To make the most of VR’s educational capabilities (and to make a better case that those capabilities do in fact exist), we’ll definitely need to get a better handle on its underlying psychology. We need to know what’s special about VR experiences, so that, for example, we can determine what’s added to a learning activity by VR, over and above what could be accomplished by a conventional technology-based learning activity, or by a completely low-tech, pencil and paper or face to face approach.
As a psychologist, my hunch is that there probably are some unique characteristics of VR experiences. Whether these relate to its emotional, attentional, or sensory aspects, or some combination of all three, remains to be seen. But I do think it there’s something fundamentally different and special about VR, something beyond physical reality and beyond conventional technology experiences such as videogaming, something makes VR a category of experience all its own.
This leads me to back to the experience I had earlier today, which could arguably be the signature 21stcentury techno-psychological experience. It happened when I visited Städelschule again, this time in reality-reality, not virtual reality.
I stepped onto the sidewalk bordering the grand front entrance, then, retracing my pseudo-steps from a few months earlier, rounded the block. This was the part of Städel that I was actually seeing for the first time.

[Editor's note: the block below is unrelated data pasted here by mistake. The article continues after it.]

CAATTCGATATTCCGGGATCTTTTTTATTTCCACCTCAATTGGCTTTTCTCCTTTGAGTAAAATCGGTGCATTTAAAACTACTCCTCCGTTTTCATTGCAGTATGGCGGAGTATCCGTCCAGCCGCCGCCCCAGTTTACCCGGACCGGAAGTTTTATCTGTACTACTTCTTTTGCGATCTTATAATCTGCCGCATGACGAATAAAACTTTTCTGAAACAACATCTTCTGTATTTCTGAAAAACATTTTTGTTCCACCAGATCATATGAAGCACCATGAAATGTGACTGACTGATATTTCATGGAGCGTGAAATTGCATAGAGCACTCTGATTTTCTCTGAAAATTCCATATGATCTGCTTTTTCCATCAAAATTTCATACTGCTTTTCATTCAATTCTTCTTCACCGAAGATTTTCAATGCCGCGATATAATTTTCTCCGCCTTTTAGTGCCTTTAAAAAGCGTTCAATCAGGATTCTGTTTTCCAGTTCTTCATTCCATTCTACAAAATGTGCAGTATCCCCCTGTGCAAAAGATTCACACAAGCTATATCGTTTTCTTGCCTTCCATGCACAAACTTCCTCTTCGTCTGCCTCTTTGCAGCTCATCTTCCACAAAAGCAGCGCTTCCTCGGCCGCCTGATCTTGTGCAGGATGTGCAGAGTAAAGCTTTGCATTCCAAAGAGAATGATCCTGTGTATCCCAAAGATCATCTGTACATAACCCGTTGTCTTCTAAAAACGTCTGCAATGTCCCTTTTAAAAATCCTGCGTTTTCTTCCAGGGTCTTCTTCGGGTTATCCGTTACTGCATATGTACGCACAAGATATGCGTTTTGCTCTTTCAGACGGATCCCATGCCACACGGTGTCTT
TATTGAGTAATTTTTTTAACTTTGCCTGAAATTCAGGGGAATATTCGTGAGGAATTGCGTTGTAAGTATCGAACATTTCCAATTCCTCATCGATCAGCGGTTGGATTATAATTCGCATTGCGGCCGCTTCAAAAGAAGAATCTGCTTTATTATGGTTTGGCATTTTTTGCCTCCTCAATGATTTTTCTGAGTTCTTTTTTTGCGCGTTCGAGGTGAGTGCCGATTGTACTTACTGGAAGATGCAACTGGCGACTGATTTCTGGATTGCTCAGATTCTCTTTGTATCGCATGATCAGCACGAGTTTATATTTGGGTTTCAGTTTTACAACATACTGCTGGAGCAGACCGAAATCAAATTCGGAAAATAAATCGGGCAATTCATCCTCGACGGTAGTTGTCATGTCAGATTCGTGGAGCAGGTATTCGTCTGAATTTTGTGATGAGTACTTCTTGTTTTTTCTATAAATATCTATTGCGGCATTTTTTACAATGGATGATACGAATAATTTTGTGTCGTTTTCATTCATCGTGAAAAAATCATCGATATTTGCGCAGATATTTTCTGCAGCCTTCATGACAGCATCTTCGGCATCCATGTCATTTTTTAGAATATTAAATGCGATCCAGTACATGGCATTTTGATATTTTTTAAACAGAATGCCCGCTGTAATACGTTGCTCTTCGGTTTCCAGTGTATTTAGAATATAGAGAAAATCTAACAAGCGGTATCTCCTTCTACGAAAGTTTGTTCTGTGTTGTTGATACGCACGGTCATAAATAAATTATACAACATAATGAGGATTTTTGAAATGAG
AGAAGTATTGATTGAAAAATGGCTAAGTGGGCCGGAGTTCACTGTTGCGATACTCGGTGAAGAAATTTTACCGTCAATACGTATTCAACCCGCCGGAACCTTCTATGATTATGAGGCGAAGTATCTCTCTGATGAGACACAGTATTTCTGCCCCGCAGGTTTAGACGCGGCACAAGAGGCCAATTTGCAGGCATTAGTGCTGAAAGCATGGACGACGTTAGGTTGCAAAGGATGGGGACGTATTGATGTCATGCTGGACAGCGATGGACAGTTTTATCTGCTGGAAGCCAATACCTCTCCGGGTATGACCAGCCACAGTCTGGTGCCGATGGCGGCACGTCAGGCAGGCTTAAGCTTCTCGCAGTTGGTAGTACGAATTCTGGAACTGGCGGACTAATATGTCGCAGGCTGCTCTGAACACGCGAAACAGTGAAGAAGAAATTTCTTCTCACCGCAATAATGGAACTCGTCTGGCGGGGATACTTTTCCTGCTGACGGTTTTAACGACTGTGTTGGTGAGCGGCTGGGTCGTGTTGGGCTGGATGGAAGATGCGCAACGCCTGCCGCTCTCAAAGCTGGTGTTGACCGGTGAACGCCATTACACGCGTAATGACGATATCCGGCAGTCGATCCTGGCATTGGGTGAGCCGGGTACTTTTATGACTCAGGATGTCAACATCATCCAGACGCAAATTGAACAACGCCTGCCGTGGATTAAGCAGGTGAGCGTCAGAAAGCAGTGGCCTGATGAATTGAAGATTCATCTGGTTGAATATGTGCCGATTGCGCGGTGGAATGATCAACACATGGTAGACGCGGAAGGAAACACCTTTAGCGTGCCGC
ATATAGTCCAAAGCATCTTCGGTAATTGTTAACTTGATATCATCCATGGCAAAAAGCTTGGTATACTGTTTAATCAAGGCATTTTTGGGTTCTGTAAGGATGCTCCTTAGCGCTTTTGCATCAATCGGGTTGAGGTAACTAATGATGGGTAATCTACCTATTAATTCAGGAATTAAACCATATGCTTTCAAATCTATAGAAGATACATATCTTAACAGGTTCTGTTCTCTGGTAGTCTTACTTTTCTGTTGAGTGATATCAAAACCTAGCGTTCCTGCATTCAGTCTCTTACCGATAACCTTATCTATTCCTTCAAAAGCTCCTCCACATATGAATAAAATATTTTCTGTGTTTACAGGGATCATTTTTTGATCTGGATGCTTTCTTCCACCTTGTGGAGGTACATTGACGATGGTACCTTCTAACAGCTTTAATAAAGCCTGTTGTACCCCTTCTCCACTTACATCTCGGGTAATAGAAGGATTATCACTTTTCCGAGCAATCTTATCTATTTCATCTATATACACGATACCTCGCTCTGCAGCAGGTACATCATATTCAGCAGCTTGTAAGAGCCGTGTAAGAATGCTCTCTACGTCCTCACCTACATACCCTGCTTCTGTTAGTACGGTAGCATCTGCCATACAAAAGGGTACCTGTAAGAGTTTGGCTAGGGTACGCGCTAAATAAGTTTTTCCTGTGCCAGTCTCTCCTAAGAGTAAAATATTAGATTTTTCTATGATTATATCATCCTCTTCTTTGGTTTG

It was all there, just as I remembered. The bustling tram stop. The bikes. The faded German sun filtering through the stately trees.
But this time, the scene had my gloriously real oldest daughter in it too, striding down the block to give us all a big hug and show us around the place where she’s spending her college years.
It’s hard to describe the feeling of seeing a place you’ve been first in VR, but it’s a feeling that will become a more common one in years to come. In medicine, geology, and other fields likely to embrace VR as part of their standard professional training – you’ll “be” there before you’re there for real, and I wonder how many of their students will have that same eerie moment of recognition that I did earlier today.
When we design any kind of educational exercise, we take a leap of faith that the things students learn will transfer to the environment in which they need to use that knowledge – in other words, that the educational-reality environment we created aligns with reality-reality, enough to allow transfer to happen.
This problem of transfer is clearly one that relates to VR for education, in that VR may allow us new ways to devise learning experiences that are truly realistic, while retaining important qualities of educational simulations – repeatability, protection from failure, the opportunity for feedback, hints, and other expert guidance.